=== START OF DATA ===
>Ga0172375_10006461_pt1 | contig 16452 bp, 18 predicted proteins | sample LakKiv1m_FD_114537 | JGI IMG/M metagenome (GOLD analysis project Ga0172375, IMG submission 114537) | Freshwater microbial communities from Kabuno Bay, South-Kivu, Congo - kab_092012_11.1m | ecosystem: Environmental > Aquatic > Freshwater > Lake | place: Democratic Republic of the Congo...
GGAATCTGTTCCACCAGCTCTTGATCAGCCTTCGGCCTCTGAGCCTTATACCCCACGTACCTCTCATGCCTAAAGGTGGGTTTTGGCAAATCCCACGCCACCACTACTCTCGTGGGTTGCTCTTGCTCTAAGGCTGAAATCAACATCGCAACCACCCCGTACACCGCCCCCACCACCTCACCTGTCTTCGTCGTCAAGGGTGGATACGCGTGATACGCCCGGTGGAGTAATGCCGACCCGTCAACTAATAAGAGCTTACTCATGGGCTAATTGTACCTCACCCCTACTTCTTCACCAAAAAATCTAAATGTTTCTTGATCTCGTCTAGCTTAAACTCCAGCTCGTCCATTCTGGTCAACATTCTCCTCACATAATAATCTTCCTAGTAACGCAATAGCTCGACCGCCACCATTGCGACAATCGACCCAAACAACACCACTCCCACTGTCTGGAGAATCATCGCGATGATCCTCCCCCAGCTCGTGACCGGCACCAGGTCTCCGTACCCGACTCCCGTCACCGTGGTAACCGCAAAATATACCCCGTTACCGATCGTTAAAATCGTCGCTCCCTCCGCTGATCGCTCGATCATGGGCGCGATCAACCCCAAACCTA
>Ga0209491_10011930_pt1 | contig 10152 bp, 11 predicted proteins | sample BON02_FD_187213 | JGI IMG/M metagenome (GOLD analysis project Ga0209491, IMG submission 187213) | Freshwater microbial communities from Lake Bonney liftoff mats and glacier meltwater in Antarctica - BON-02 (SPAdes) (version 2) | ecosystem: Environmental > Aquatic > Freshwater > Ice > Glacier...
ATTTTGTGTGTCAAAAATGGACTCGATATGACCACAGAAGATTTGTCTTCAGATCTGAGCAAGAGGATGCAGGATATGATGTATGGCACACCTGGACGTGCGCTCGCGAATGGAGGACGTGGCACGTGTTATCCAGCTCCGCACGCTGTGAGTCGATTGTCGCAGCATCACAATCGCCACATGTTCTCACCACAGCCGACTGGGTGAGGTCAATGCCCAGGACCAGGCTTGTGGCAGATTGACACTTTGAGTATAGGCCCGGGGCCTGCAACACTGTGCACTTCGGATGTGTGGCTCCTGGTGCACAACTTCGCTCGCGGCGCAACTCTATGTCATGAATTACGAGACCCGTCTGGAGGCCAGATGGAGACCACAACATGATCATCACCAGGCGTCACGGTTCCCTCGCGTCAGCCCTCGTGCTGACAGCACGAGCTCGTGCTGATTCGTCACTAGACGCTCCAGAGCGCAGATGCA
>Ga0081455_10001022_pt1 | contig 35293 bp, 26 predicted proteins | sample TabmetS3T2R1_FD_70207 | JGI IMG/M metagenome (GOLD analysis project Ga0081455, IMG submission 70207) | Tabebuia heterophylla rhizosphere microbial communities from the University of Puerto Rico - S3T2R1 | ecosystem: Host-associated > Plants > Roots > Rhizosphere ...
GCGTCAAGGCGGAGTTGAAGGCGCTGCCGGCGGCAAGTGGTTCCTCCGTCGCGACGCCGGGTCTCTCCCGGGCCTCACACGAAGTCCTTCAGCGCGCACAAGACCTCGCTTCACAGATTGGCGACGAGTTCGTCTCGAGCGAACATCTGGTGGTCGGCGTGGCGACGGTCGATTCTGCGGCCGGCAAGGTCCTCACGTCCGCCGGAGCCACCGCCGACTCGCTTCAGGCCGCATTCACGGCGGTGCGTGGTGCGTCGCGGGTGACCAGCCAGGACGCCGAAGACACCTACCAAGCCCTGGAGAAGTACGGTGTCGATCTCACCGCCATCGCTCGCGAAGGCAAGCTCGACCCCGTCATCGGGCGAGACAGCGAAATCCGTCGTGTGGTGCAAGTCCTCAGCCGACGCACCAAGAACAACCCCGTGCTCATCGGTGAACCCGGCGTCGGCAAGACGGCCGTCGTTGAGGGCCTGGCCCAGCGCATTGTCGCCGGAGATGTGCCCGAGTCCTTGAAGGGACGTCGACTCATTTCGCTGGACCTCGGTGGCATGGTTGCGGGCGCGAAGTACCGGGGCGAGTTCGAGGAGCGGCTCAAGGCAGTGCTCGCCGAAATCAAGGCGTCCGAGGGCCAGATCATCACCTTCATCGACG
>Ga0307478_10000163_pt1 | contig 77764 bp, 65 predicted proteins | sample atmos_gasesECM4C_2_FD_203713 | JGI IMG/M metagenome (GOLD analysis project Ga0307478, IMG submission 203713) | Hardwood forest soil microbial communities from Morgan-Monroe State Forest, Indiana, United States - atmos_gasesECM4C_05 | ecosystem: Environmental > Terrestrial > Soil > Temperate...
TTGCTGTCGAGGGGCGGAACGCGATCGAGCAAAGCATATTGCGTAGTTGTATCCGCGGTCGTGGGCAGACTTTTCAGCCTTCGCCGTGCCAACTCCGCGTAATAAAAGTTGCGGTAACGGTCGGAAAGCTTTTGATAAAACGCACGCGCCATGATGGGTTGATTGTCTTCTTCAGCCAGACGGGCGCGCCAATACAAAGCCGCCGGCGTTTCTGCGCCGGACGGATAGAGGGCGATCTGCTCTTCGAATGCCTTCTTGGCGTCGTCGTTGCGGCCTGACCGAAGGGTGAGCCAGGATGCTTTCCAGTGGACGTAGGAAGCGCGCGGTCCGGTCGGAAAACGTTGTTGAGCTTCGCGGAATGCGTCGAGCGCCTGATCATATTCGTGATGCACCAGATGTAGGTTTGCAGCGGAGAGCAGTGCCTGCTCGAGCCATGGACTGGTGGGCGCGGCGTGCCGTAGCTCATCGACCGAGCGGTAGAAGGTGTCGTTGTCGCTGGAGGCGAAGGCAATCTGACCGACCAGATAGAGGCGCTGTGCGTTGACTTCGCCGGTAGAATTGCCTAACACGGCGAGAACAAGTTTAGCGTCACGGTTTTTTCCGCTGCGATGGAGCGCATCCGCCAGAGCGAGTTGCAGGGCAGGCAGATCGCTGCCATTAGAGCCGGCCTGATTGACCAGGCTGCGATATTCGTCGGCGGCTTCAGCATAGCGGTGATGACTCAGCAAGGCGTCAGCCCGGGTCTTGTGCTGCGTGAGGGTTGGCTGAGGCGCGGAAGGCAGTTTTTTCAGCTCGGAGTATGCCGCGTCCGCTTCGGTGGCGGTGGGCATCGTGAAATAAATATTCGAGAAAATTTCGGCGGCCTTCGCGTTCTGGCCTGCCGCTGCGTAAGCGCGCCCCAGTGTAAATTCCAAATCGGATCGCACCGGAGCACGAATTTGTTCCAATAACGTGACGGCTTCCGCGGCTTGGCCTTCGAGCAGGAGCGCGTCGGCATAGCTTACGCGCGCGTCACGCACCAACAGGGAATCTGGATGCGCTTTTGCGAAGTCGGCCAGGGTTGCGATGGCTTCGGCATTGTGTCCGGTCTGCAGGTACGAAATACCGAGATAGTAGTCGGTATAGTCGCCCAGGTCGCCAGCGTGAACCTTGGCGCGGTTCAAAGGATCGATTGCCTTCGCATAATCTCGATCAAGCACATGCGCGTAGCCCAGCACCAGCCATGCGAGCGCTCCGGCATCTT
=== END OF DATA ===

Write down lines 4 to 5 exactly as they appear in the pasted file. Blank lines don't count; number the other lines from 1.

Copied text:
ATTTTGTGTGTCAAAAATGGACTCGATATGACCACAGAAGATTTGTCTTCAGATCTGAGCAAGAGGATGCAGGATATGATGTATGGCACACCTGGACGTGCGCTCGCGAATGGAGGACGTGGCACGTGTTATCCAGCTCCGCACGCTGTGAGTCGATTGTCGCAGCATCACAATCGCCACATGTTCTCACCACAGCCGACTGGGTGAGGTCAATGCCCAGGACCAGGCTTGTGGCAGATTGACACTTTGAGTATAGGCCCGGGGCCTGCAACACTGTGCACTTCGGATGTGTGGCTCCTGGTGCACAACTTCGCTCGCGGCGCAACTCTATGTCATGAATTACGAGACCCGTCTGGAGGCCAGATGGAGACCACAACATGATCATCACCAGGCGTCACGGTTCCCTCGCGTCAGCCCTCGTGCTGACAGCACGAGCTCGTGCTGATTCGTCACTAGACGCTCCAGAGCGCAGATGCA
>Ga0081455_10001022_pt1 | contig 35293 bp, 26 predicted proteins | sample TabmetS3T2R1_FD_70207 | JGI IMG/M metagenome (GOLD analysis project Ga0081455, IMG submission 70207) | Tabebuia heterophylla rhizosphere microbial communities from the University of Puerto Rico - S3T2R1 | ecosystem: Host-associated > Plants > Roots > Rhizosphere ...